If you believe that "bad" foods should be totally eliminated from your diet, then a new research paper under review for publication will make your day.
The authors reveal that playing with the portions of good and not-so-good-for-you foods is better than trying to eliminate bad foods all together. The focus, however, should be on lowering the portion of the “vice” foods and correspondingly raising the portion of a healthy food to replace it—doing so will still satisfy your craving (and could save you calories).
After four experiments, the researchers concluded that people consistently prefer vice-virtue bundles with small (one-quarter) to medium (half) proportions of vice rather than pairings with large (three-quarters) proportions of vice. So for example, if a vice-virtue bundle was made up of fries and slices of apple, it might take a small or very small serving of fries to satiate the need for the vice food.
According to a press release, "vice-virtue bundles could also be the answer for many in the food service industry who are actively seeking out healthy food options that consumers will voluntarily choose." I couldn't agree more. But in the meanwhile, and in case that never happens, there are many ways to incorporate this way of eating in our everyday lives. This is what I do personally, and I’ve found my patients to be successful with as well.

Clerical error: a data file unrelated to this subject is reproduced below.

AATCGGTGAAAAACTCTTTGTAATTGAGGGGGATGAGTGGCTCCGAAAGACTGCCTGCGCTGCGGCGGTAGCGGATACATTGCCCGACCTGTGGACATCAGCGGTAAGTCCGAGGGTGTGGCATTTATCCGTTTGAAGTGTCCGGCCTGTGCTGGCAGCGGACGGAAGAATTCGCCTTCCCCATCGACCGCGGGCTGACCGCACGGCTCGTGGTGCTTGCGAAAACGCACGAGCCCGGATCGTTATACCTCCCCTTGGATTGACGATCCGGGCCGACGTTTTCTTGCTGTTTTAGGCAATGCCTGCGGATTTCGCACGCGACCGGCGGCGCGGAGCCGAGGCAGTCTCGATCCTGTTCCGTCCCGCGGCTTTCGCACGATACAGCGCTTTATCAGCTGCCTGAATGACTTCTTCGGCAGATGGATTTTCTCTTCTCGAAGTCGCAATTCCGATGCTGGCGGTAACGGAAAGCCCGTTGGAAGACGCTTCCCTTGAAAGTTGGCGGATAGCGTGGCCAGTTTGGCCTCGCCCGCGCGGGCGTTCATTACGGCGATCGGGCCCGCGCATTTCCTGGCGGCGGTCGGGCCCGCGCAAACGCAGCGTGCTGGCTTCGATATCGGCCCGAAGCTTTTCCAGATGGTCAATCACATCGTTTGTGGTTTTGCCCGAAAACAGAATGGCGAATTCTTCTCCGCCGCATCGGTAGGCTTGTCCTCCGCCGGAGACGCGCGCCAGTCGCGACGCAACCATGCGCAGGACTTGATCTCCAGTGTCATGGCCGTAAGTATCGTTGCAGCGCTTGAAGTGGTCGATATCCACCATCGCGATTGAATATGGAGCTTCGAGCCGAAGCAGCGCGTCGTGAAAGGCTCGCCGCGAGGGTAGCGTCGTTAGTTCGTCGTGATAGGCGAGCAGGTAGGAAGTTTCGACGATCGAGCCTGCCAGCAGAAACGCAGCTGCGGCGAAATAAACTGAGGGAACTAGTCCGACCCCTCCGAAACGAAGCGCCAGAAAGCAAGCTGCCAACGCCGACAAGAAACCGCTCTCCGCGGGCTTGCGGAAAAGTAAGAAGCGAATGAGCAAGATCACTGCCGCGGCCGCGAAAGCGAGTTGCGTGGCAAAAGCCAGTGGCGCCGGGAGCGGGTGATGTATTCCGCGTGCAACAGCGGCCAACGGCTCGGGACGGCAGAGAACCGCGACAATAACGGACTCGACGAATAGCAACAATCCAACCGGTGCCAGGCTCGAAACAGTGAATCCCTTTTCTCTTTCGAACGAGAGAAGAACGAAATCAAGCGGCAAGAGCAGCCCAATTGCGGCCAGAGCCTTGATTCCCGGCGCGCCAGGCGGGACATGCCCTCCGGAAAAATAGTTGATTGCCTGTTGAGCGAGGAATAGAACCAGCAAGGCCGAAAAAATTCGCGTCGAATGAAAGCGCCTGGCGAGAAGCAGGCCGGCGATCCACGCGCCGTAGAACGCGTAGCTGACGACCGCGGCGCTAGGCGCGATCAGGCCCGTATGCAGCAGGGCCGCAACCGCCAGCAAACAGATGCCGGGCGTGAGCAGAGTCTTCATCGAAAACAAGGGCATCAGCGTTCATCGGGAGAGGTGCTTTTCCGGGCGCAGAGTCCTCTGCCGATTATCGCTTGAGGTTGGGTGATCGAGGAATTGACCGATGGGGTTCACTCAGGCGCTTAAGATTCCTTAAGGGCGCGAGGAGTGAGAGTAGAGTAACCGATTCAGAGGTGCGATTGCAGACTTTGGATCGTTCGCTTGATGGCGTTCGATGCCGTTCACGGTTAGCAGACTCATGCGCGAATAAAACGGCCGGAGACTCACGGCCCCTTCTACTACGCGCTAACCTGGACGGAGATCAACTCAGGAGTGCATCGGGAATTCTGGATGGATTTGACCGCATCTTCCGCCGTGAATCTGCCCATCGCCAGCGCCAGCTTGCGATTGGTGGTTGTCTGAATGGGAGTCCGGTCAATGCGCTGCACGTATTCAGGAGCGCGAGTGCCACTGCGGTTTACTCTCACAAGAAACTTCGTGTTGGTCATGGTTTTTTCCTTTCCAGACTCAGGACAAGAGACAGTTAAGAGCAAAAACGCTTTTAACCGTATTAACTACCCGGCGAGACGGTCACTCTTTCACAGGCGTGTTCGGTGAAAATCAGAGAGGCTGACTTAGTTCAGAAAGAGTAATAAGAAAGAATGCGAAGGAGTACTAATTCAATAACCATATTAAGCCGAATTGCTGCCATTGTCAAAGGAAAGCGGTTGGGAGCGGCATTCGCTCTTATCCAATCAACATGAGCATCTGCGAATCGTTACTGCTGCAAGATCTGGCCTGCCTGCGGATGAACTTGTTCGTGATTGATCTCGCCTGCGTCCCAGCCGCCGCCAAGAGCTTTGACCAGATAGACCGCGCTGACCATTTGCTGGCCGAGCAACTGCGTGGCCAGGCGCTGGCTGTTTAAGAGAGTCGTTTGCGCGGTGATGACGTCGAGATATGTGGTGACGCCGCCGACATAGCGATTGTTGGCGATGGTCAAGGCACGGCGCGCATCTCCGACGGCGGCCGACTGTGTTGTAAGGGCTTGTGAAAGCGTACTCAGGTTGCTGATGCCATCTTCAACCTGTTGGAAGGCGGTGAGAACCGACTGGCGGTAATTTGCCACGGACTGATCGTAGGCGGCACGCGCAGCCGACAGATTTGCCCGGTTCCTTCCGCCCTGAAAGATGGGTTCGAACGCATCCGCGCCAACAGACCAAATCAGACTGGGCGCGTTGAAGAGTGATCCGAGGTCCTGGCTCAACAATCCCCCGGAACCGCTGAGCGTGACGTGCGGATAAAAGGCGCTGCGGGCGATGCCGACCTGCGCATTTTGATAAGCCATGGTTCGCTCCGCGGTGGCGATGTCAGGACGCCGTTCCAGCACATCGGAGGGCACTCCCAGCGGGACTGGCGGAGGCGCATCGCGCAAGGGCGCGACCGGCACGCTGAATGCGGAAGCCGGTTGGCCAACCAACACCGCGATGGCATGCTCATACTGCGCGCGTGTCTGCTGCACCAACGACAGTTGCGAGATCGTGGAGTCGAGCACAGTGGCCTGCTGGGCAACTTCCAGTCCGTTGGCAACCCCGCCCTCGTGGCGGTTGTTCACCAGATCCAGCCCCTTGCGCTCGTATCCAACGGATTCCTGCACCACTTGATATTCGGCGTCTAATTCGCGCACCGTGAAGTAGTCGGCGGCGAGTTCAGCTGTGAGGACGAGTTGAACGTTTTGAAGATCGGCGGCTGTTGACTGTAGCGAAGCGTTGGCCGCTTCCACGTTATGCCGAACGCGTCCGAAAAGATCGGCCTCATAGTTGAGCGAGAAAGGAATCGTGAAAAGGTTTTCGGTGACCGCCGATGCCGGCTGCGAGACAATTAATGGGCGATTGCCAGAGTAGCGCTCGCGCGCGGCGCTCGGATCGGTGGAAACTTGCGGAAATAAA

Want French fries? Pair some with an egg-white omelet with lots of veggies and feta cheese. Obviously skip the toast and home fries.
Crave pizza? Enjoy one slice topped with lots of vegetables plus a side salad.
Need a chocolate fix? Grab a miniature Hershey's dark chocolate and almond square and enjoy with your well-rounded lunch.
Nothing will do but a burger? Lose the fries with that and pile extra veggies high on your plate.
Mini donuts calling your name for dessert? Select one donut and combine with a fruit plate.
The trick is to figure out which less-healthy foods you enjoy and then how to turn them a little healthier. We all know by now that deprivation never works—and if we don't have some vice in our lives, what's the point?